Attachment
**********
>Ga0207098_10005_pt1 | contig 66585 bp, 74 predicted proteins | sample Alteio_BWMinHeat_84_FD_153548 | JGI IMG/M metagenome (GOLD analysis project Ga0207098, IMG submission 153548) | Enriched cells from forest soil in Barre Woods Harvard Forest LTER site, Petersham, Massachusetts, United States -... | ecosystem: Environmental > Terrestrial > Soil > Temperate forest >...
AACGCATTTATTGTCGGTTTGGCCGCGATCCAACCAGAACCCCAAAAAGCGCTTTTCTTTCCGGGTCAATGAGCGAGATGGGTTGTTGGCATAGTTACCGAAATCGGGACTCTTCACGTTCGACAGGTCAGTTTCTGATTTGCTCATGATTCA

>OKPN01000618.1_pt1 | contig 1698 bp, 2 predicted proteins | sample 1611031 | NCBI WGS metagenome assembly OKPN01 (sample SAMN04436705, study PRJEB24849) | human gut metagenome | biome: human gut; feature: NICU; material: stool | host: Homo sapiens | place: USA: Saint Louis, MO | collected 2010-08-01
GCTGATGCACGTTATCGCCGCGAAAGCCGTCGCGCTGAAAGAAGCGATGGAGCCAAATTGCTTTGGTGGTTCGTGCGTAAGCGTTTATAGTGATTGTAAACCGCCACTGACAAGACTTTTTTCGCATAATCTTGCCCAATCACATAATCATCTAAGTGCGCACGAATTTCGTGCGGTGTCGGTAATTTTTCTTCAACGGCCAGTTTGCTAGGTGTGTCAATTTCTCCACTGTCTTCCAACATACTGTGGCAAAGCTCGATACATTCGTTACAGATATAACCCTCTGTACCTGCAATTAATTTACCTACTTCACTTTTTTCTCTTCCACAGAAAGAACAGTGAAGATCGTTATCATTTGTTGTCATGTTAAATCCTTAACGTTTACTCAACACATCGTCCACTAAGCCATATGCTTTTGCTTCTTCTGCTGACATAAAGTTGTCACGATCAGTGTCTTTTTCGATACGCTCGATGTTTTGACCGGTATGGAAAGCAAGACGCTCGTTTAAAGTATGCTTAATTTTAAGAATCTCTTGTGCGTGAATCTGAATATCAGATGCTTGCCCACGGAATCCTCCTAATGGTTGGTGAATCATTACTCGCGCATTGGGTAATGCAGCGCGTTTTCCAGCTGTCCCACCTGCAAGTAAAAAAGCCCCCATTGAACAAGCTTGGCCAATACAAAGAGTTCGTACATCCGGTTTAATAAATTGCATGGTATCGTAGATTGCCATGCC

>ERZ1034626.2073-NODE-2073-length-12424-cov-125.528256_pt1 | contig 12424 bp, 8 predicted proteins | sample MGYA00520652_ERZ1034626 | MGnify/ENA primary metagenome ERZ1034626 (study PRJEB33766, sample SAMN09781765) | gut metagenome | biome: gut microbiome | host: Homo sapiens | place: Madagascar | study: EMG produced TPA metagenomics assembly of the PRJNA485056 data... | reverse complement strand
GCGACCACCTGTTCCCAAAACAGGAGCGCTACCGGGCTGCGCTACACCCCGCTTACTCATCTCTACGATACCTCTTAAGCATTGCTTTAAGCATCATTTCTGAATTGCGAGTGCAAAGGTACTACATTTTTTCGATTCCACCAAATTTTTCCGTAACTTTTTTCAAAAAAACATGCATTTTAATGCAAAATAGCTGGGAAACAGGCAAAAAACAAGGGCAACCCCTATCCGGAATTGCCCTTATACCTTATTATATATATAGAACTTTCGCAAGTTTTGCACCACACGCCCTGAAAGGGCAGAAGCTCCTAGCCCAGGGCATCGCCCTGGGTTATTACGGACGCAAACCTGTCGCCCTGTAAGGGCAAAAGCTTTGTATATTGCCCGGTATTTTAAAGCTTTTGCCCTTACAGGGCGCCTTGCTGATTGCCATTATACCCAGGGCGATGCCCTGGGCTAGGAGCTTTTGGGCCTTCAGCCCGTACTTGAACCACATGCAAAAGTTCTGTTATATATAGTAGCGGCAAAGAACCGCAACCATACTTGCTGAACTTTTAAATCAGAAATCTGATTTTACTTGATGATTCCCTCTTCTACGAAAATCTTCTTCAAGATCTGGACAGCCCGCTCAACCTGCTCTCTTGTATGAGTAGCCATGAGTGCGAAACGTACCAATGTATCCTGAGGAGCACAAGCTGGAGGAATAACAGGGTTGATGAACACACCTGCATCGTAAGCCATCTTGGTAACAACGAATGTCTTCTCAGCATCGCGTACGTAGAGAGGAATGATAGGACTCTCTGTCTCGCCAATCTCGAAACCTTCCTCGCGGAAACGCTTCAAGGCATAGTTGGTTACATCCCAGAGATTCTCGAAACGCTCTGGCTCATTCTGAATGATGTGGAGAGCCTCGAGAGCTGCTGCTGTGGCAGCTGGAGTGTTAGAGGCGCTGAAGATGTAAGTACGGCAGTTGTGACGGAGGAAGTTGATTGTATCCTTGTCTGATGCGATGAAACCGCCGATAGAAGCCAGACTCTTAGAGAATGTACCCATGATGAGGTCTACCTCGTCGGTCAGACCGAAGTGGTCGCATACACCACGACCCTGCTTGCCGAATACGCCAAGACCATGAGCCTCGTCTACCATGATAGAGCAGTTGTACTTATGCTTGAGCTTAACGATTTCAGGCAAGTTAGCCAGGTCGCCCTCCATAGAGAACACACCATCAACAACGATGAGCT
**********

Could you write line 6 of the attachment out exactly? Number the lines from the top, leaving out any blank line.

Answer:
GCGACCACCTGTTCCCAAAACAGGAGCGCTACCGGGCTGCGCTACACCCCGCTTACTCATCTCTACGATACCTCTTAAGCATTGCTTTAAGCATCATTTCTGAATTGCGAGTGCAAAGGTACTACATTTTTTCGATTCCACCAAATTTTTCCGTAACTTTTTTCAAAAAAACATGCATTTTAATGCAAAATAGCTGGGAAACAGGCAAAAAACAAGGGCAACCCCTATCCGGAATTGCCCTTATACCTTATTATATATATAGAACTTTCGCAAGTTTTGCACCACACGCCCTGAAAGGGCAGAAGCTCCTAGCCCAGGGCATCGCCCTGGGTTATTACGGACGCAAACCTGTCGCCCTGTAAGGGCAAAAGCTTTGTATATTGCCCGGTATTTTAAAGCTTTTGCCCTTACAGGGCGCCTTGCTGATTGCCATTATACCCAGGGCGATGCCCTGGGCTAGGAGCTTTTGGGCCTTCAGCCCGTACTTGAACCACATGCAAAAGTTCTGTTATATATAGTAGCGGCAAAGAACCGCAACCATACTTGCTGAACTTTTAAATCAGAAATCTGATTTTACTTGATGATTCCCTCTTCTACGAAAATCTTCTTCAAGATCTGGACAGCCCGCTCAACCTGCTCTCTTGTATGAGTAGCCATGAGTGCGAAACGTACCAATGTATCCTGAGGAGCACAAGCTGGAGGAATAACAGGGTTGATGAACACACCTGCATCGTAAGCCATCTTGGTAACAACGAATGTCTTCTCAGCATCGCGTACGTAGAGAGGAATGATAGGACTCTCTGTCTCGCCAATCTCGAAACCTTCCTCGCGGAAACGCTTCAAGGCATAGTTGGTTACATCCCAGAGATTCTCGAAACGCTCTGGCTCATTCTGAATGATGTGGAGAGCCTCGAGAGCTGCTGCTGTGGCAGCTGGAGTGTTAGAGGCGCTGAAGATGTAAGTACGGCAGTTGTGACGGAGGAAGTTGATTGTATCCTTGTCTGATGCGATGAAACCGCCGATAGAAGCCAGACTCTTAGAGAATGTACCCATGATGAGGTCTACCTCGTCGGTCAGACCGAAGTGGTCGCATACACCACGACCCTGCTTGCCGAATACGCCAAGACCATGAGCCTCGTCTACCATGATAGAGCAGTTGTACTTATGCTTGAGCTTAACGATTTCAGGCAAGTTAGCCAGGTCGCCCTCCATAGAGAACACACCATCAACAACGATGAGCT